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Posted: Tuesday June 10, 2008 8:42AM; Updated: Tuesday June 10, 2008 11:59AM
Jack McCallum Jack McCallum >
INSIDE THE NBA

The road to redemption (cont.)

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Rajon Rondo, defended here by Kobe Bryant, was a big factor in helping the Celtics build their Game 2 lead.
Rajon Rondo, defended here by Kobe Bryant, was a big factor in helping the Celtics build their Game 2 lead.
Bob Rosato/SI

The redemption quest for Pierce is more desperate than it is for Bryant. The Lakers star has three rings, even if they were earned alongside Shaquille O'Neal, and is a surefire Hall of Famer. Pierce, on the other hand, had played in just one conference finals (in 2002) before this season and waits, impatiently, just outside the velvet ropes of superstardom. He has never been as airily haughty in the public eye as Kobe. When Bryant was asked last week why so many of his teammates wear his signature sneakers (Pau Gasol, Vladimir Radmanovic and D.J. Mbenga lace up the new Hyperdunk, while Ronny Turiaf favors the older Zoom Kobe III), he had the chance to muster up at least some wink-of-the-eye humility. We're all just waiting for Ronny to get his own shoe, he might've said. Instead, Bryant lapsed into Nike-speak, referring to his famous viral video clip. "They all have an interest in jumping over cars," he said. "It intrigues them, so they wear the shoes." That is Bryant, take him or leave him, the latter being what much of America -- aside from L.A., where Kobe-adoration knows no bounds -- chooses to do. His hunt for redemption is very real, but he does not ask for our blessing or approval along the way.

Bryant glides through life. Pierce claws. The Celtics' swingman has not been pilloried to the degree that Bryant has, but then Pierce has not publicly erred on such a manifest scale as Bryant did when he found himself accused of rape in 2003. (The charge was dropped.) Pierce was clearly the victim when he was stabbed nearly a dozen times in a Boston nightclub in September '00. Still, Pierce has had his moments, which he collectively calls "the dumb stuff I did." For much of his early career he affixed a scowl to his face, suggesting that this child's game for which he was handsomely compensated brought about as much pleasure as dealing with a duodenal ulcer. He played angry as well, bulling his way to the basket and flailing his arms wildly to get a foul call, the American version of the European flop. (Though his game has become much more refined, he still does that from time to time.) He came across as the emblem of the self-centered American player when, as the team's top scorer, he "led" the United States to a sixth-place finish in the '02 world championships in Indianapolis, alienating teammates and coaches George Karl and Gregg Popovich. And who could forget when he showed up at a press conference after the Celtics' Game 6 overtime win over the Indiana Pacers in the first round of the '05 playoffs with his head wrapped in bandages, to protest a foul that he thought should have been called.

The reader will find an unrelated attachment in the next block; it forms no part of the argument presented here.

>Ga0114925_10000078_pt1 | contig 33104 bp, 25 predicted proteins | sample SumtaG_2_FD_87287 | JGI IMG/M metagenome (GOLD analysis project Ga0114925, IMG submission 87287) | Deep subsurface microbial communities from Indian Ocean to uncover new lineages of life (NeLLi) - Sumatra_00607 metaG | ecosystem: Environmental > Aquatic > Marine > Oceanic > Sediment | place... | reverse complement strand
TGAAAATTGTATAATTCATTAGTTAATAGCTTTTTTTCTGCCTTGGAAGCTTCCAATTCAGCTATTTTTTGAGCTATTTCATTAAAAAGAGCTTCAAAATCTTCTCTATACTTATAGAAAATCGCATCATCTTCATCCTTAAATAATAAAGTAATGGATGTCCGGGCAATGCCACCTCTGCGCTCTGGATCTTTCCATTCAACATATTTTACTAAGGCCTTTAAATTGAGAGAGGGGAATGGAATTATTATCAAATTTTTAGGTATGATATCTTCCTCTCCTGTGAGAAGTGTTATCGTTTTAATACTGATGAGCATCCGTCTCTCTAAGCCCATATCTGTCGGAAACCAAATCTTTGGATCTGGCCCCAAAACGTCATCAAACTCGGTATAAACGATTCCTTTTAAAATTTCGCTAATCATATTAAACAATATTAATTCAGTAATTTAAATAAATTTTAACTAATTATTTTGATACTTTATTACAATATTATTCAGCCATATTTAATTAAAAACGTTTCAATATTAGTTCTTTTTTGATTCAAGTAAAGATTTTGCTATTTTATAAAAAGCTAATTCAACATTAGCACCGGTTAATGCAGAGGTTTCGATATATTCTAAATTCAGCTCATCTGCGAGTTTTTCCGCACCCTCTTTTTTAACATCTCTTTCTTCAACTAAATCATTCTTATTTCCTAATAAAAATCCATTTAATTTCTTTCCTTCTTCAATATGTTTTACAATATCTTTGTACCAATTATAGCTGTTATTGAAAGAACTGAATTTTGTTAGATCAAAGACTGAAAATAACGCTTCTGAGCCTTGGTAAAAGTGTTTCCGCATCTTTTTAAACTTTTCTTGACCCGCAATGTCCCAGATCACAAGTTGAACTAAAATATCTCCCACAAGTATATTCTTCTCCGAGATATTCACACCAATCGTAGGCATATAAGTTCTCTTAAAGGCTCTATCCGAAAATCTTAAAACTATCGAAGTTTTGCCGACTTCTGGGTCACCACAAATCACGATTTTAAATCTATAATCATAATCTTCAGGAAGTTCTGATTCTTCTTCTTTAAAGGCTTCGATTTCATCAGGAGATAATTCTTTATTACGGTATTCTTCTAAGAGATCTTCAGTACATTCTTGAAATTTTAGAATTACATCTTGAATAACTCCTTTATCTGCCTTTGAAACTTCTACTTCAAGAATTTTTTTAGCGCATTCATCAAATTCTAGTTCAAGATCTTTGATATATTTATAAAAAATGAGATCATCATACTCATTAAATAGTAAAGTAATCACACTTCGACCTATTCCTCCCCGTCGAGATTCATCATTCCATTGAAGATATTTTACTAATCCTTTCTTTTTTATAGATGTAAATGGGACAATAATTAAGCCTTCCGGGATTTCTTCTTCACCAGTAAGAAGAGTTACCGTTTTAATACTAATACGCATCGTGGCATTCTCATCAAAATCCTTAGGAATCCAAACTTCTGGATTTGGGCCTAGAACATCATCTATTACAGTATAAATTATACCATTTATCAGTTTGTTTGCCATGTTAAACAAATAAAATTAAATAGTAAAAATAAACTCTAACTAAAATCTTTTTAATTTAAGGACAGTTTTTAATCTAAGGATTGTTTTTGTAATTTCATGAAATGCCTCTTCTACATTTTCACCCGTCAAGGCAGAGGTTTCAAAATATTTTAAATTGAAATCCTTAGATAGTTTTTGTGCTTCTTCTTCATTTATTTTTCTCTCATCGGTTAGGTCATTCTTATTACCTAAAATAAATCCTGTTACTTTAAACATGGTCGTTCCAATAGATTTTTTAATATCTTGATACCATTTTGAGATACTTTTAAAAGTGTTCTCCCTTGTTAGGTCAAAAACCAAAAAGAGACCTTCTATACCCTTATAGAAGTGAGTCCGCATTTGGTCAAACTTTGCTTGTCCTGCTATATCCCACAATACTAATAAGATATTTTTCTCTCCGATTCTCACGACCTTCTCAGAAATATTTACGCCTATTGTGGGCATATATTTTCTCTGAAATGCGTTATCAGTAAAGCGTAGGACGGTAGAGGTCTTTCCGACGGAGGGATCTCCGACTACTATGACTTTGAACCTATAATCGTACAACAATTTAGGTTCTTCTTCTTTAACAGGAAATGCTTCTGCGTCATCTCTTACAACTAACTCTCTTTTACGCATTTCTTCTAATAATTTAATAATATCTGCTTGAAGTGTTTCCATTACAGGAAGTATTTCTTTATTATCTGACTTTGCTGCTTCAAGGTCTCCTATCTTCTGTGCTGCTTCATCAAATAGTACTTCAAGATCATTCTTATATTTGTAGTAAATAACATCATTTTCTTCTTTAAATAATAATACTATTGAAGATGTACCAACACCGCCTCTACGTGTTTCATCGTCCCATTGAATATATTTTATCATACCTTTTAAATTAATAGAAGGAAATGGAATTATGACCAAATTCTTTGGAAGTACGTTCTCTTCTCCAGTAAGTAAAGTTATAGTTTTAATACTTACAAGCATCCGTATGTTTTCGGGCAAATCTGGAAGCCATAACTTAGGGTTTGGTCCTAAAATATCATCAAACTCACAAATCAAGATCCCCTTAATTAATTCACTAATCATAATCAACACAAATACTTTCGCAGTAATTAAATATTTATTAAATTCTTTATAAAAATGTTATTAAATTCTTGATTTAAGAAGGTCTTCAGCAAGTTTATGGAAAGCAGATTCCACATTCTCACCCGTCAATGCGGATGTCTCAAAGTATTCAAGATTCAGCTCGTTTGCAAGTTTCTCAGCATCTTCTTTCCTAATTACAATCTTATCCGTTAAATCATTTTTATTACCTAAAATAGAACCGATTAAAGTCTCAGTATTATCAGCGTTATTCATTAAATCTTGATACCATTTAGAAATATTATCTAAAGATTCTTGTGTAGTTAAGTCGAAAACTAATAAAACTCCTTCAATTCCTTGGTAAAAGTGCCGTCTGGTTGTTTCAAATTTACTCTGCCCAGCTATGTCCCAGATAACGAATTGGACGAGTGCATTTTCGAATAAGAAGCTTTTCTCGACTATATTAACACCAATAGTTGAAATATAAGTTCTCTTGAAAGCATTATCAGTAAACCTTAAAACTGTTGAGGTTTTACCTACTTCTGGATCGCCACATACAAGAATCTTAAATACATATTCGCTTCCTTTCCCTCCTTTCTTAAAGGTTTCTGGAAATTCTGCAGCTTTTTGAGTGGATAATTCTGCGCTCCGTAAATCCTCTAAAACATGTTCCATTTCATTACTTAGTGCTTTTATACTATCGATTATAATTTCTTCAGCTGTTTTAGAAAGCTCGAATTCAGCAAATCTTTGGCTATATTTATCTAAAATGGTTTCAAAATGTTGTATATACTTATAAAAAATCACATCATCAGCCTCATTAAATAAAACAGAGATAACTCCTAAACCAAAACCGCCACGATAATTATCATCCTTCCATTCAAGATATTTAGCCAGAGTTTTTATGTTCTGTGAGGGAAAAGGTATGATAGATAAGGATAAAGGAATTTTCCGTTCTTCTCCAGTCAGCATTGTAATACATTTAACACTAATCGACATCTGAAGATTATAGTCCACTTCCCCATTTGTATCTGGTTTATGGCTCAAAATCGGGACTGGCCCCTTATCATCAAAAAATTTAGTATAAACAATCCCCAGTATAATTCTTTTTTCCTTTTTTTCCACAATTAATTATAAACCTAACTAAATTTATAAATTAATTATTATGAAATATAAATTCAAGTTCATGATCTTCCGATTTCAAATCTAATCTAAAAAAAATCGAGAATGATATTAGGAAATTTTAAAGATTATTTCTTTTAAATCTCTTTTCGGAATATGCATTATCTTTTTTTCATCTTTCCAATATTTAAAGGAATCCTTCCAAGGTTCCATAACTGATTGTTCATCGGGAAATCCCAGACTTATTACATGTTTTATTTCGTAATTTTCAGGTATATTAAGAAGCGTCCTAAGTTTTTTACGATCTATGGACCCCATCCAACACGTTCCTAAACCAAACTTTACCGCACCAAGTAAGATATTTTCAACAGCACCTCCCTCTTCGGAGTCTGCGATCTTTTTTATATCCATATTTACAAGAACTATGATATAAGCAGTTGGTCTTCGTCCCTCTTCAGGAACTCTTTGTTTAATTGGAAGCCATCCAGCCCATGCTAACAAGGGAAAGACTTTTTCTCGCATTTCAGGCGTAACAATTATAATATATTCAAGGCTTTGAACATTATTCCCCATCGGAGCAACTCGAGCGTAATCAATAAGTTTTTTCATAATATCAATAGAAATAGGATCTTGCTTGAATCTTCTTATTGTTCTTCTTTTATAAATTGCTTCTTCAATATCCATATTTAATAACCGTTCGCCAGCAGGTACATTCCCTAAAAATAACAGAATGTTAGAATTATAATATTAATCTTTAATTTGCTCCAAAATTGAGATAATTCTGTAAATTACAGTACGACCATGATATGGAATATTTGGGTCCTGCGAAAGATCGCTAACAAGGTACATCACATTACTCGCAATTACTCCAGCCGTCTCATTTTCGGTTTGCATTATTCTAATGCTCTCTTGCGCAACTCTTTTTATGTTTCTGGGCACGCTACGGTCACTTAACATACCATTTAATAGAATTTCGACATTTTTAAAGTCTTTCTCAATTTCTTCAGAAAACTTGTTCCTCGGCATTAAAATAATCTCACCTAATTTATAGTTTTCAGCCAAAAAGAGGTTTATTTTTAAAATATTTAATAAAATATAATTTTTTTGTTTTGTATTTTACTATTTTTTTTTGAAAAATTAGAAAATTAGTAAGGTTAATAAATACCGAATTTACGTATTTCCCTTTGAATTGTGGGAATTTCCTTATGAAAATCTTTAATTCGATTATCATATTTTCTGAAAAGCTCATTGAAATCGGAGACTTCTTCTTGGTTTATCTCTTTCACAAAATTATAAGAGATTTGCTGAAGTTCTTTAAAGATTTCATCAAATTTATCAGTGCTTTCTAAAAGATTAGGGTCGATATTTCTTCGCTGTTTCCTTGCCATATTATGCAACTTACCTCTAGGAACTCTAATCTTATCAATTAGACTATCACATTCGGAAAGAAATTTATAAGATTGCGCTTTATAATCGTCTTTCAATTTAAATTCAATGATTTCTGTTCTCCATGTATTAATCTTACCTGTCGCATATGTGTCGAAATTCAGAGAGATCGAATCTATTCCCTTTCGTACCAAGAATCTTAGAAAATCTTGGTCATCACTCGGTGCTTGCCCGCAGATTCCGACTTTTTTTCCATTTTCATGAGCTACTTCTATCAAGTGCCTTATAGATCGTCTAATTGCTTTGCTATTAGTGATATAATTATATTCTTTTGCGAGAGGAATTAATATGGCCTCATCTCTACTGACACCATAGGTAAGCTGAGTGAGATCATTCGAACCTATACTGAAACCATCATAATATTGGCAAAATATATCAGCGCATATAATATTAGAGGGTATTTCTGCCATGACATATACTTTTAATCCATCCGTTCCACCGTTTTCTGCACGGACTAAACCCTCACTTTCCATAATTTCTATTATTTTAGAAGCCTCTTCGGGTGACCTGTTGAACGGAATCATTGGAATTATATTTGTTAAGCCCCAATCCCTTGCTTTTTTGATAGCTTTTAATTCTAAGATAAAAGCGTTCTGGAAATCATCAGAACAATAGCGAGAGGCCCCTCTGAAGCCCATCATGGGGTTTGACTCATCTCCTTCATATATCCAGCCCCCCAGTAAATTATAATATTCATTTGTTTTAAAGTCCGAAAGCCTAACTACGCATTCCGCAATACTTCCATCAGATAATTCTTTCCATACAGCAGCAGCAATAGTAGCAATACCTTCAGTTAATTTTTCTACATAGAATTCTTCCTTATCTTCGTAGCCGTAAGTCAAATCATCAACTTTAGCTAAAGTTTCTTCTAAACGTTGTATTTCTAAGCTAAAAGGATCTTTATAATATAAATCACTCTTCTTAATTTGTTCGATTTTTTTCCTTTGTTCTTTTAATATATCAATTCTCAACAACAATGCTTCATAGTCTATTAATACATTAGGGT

Then, too, not all of the dumb stuff is so far in the past. It was only last season that he presented himself as "the classic case of a great player on a bad team," thereby creating a two-caste system, just as Bryant would do last spring with his comments about his lack of a supporting cast and his trade demand. And in the first round of this postseason Pierce was fined $25,000 for flashing what league officials considered to be a "menacing gesture" toward the Atlanta Hawks' bench. Last week Pierce acknowledged to Dan Shaughnessy of The Boston Globe that it "can be" a gang sign but added that "anything can be a gang gesture. It's whatever you interpret it as. I interpret it as something different, where a gang member is going to interpret it as a gang symbol." Welcome to the Spin Room.

Also still open to interpretation is the knee injury Pierce suffered in the third quarter of Game 1, when teammate Kendrick Perkins fell into his leg. Pierce's face was contorted in pain as he was carried off the court by teammates Tony Allen and Brian Scalabrine, then deposited in a wheelchair. That was followed by his skip-the-light-fantastic return three minutes later. "You know, I think God just sent this angel down and said, 'Hey, you're going to be all right,' " Pierce said after the game. " 'You need to get back out there. Show them what you've got.' "

That served as a nice setup line for Jackson, who was asked between Games 1 and 2 to compare Pierce's return with Willis Reed's dramatic hobble out of a Madison Square Garden locker room before Game 7 of the 1970 Finals between Jackson's New York Knicks and the Lakers. "[Reed] had to have a shot, a horse shot, three or four of them in his thigh to come back out and play," said Jackson, who lives for such moments when his wry wit can be sufficiently engaged. "Paul got carried off and was back on his feet in a minute. I don't know if the angels visited him at halftime ... but he didn't even limp when he came back out on the floor. ... Was Oral Roberts back there in their locker room?"

Pierce could laugh that off on Sunday night. While Bryant, head down, had already turned away from the action and was heading toward the locker room when the Game 2 buzzer sounded, Pierce did a couple of on-court interviews and then, arms raised in triumph, skipped toward the tunnel that leads to the Celtics' locker room. While the path to redemption will be far more difficult to negotiate in L.A., on Sunday night at least there were only joyous supporters lining his way.

 
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